• A welcome tray with tea and sugar awaits your arrival and you will find a pint of milk in the fridge. We also provide toilet rolls and a bar of soap per basin, but no other toiletries. Hairdryers are provided.

Do you have other questions?

Our Booking Enquiries team can help with information about each building.

Booking Enquiries
01628 825925
[email protected]

Opening hours
Monday to Friday 9am – 5pm


Protecting Milford Haven

The West Blockhouse was built in 1854-7, but the value of the deep-water anchorage at Milford Haven which it protected had been recognised long before that. Concern about invasion by the French (or indeed the Spanish) was as fierce in the16th century as the 19th, and Henry VIII had ordered two circular blockhouses to be built as early as 1539. The one nearest Dale was named the West Blockhouse, and gave its name to the point on which it stood. In 1814, during the Napoleonic Wars, the great Royal Dockyard at Pembroke Dock was established but it was to be another forty years before plans for increased protection along the coastline became a reality under the aegis of Lord Palmerston, a great believer in ‘gunboat diplomacy’ himself. Relations with France, meanwhile, were rapidly deteriorating in the 1850s.

Warfare on land and sea was about to change out of all recognition with the advent of steam and modern technologies, but in the 1850s military engineers still held fast to what they knew and buildings like the West Blockhouse show how the engineers of the day tried to prepare for the warfare of the future.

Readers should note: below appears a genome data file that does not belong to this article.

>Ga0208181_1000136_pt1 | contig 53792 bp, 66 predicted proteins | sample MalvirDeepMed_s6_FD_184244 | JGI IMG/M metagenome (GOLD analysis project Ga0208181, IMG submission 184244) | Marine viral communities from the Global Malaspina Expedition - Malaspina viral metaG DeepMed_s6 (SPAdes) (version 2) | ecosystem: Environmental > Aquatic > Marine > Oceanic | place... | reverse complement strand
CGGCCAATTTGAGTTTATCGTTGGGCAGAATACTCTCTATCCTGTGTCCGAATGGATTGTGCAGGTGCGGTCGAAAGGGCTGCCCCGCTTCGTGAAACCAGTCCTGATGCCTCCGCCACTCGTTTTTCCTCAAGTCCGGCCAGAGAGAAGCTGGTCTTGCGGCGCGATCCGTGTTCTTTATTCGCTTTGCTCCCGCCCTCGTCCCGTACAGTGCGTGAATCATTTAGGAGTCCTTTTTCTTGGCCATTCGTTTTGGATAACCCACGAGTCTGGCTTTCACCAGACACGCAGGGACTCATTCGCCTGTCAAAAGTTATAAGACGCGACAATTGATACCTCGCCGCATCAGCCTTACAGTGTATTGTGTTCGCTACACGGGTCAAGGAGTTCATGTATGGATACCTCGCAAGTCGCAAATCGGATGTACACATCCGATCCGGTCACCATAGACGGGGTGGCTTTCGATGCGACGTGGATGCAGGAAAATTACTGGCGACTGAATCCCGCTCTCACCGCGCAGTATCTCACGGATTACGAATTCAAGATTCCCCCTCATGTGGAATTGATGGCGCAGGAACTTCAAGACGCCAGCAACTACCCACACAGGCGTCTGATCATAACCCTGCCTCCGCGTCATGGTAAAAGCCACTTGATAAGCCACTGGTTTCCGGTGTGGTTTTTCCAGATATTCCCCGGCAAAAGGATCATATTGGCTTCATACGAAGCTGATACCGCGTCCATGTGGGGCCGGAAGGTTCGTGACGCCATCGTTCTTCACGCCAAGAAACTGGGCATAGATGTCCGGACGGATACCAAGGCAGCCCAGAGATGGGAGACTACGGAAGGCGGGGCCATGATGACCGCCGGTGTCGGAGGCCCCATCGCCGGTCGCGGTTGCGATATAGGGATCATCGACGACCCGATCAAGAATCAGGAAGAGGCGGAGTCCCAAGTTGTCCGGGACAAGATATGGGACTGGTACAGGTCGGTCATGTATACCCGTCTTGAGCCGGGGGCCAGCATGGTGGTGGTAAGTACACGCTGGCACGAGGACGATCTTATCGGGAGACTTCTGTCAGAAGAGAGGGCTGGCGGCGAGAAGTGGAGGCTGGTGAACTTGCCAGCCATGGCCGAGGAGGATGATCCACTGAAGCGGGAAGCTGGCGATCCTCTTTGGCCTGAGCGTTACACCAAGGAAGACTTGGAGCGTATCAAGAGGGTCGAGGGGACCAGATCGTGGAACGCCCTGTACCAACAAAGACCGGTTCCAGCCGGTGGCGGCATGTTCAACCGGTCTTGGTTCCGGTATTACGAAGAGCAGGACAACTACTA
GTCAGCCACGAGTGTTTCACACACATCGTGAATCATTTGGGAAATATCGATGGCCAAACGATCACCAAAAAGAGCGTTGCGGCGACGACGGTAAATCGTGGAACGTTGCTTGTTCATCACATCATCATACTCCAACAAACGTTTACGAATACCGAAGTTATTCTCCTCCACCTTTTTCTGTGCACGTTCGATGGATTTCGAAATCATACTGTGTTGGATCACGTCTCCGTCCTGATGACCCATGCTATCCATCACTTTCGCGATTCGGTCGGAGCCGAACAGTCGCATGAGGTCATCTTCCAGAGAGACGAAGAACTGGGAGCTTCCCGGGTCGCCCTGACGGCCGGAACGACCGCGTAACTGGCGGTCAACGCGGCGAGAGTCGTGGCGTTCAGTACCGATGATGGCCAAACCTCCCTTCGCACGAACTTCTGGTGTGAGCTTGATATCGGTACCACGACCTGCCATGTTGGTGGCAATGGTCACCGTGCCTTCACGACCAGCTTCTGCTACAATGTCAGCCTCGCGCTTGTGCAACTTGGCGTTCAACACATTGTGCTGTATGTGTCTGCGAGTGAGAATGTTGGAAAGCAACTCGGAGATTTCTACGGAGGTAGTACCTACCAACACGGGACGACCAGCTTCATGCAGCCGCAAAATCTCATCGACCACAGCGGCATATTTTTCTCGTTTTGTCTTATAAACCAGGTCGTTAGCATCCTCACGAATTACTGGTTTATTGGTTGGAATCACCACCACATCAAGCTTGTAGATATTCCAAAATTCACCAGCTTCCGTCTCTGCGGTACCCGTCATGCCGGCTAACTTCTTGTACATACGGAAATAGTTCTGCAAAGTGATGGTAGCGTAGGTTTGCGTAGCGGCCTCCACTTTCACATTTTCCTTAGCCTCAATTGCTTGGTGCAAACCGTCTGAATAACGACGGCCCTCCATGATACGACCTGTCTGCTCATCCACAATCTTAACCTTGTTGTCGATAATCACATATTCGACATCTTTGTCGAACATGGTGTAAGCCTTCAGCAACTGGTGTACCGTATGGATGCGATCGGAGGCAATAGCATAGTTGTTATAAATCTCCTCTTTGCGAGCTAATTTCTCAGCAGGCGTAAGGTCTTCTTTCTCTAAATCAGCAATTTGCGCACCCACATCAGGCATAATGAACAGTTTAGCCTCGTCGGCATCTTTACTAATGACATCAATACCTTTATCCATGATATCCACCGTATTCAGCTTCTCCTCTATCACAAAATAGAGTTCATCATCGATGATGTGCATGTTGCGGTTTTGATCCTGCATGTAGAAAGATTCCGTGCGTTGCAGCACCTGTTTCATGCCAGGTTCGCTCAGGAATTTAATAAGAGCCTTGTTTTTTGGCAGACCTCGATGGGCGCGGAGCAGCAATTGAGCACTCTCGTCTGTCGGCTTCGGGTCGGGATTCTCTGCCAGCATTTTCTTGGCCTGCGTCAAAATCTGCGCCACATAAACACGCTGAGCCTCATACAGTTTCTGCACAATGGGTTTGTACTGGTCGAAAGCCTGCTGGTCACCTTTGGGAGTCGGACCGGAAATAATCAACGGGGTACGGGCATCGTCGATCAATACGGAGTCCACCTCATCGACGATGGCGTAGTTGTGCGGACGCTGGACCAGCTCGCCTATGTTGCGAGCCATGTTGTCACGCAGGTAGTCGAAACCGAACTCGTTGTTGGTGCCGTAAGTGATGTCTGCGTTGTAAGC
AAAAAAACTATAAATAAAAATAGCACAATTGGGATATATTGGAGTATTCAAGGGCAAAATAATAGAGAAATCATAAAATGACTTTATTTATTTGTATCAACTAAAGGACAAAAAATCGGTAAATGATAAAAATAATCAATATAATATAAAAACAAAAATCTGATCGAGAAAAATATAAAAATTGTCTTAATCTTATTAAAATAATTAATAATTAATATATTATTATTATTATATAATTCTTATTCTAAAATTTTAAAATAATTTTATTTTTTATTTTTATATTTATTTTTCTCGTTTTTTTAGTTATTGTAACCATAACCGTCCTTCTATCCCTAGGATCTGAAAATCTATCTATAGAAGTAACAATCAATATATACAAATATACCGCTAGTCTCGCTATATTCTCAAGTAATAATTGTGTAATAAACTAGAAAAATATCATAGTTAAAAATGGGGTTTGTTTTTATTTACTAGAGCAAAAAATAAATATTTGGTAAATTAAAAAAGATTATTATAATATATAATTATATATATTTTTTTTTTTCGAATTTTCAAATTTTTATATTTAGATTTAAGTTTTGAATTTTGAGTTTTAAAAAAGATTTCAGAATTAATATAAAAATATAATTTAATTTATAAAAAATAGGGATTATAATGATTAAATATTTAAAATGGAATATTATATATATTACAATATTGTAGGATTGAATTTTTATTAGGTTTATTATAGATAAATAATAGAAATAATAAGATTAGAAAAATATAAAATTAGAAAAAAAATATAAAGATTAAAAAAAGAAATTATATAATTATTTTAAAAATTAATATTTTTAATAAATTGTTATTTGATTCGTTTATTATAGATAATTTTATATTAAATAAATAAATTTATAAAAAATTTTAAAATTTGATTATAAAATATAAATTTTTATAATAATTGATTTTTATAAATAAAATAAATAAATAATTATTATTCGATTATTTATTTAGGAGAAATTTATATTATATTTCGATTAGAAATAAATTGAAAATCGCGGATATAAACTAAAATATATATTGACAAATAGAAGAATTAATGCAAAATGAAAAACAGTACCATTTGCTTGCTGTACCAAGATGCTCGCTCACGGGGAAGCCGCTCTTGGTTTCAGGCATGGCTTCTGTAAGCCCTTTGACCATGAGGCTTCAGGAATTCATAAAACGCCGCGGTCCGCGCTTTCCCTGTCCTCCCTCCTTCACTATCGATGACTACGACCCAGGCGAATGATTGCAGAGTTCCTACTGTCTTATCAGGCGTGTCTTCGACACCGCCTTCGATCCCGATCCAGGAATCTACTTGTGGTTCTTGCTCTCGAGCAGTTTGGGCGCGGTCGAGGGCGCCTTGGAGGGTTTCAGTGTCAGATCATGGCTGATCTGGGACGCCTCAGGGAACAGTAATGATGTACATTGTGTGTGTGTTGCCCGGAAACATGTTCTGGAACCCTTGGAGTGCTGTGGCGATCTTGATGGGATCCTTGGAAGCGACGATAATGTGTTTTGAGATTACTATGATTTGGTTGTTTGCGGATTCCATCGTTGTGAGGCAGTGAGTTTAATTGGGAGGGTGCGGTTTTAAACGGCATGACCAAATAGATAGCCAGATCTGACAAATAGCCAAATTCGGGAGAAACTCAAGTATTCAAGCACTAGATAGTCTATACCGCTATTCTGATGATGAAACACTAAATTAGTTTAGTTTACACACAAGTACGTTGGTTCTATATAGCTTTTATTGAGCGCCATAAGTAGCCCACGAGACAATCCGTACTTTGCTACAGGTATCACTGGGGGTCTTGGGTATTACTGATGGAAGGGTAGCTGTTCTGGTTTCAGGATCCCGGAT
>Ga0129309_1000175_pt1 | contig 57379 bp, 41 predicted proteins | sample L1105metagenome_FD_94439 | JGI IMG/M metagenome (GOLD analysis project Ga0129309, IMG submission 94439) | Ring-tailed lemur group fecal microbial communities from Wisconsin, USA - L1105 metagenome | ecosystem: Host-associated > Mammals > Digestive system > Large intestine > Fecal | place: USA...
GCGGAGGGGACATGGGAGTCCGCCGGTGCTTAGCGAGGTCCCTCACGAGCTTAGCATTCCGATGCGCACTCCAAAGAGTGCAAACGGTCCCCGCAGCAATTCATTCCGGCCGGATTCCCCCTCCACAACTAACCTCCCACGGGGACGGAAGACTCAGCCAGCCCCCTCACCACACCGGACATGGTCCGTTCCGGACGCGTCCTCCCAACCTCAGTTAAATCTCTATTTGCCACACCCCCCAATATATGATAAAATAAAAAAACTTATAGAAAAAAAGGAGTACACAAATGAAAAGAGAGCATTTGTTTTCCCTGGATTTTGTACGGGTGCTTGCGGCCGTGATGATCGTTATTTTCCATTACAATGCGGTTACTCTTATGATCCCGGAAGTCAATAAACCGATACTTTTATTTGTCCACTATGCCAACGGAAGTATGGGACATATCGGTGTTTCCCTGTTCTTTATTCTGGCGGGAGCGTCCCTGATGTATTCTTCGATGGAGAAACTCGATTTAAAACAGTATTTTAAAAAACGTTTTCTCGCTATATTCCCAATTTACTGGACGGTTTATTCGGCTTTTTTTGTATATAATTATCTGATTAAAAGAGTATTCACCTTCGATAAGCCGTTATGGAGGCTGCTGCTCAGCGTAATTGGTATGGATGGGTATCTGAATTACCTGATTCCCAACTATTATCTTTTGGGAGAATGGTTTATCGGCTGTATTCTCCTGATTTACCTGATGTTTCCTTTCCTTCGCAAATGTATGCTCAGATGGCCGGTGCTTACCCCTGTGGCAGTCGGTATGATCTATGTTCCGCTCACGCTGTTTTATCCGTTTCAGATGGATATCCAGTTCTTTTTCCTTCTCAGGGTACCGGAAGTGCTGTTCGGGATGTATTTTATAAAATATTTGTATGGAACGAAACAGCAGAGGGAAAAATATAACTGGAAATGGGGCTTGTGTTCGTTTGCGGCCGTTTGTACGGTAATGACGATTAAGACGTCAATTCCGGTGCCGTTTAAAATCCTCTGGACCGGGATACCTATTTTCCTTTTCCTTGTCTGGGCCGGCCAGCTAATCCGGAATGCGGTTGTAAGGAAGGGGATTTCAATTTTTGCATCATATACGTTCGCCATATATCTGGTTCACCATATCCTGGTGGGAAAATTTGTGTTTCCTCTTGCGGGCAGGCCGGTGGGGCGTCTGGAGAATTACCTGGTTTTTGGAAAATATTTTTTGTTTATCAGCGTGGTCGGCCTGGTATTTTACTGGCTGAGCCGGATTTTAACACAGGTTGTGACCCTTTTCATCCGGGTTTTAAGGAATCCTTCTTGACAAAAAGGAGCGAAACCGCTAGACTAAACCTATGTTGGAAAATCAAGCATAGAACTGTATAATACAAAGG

Four new forts were built at the mouth of the haven: on Thorn Island, Stack Rock Island, Dale Point and, most westerly, on West Blockhouse Point. It was intended that these forts’ artillery would de-mast any enemy ships before they reached the docks (the new steam-driven screw was still believed to be an auxiliary form of propulsion). Sadly, all plans and records for the building of the West Blockhouse have been lost and we do not know who designed it. But by 1857 a battery holding six guns had been built, with accommodation behind for 41 men and one officer, all of finely dressed limestone. From plans made in 1866 we know that the soldiers were to sleep in barrack rooms on the ground and first floor, where they would also eat and while away their leisure hours. Six 68-pounder guns were also in place by 1859, standard smooth-bore issue that had been in use for twenty years, 10 feet long and weighing 95 cwt. The rails on which the wheels of the gun-carriage slid up as it recoiled on firing can still be seen on the east flank of the battery.